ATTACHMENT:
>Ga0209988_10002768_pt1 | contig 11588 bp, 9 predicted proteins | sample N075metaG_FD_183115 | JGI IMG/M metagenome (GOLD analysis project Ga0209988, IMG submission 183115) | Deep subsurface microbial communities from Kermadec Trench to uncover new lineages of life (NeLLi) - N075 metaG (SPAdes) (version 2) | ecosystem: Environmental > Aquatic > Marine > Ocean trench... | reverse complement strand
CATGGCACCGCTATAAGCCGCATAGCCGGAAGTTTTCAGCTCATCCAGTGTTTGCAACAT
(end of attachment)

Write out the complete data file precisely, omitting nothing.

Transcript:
>Ga0209988_10002768_pt1 | contig 11588 bp, 9 predicted proteins | sample N075metaG_FD_183115 | JGI IMG/M metagenome (GOLD analysis project Ga0209988, IMG submission 183115) | Deep subsurface microbial communities from Kermadec Trench to uncover new lineages of life (NeLLi) - N075 metaG (SPAdes) (version 2) | ecosystem: Environmental > Aquatic > Marine > Ocean trench... | reverse complement strand
CATGGCACCGCTATAAGCCGCATAGCCGGAAGTTTTCAGCTCATCCAGTGTTTGCAACAT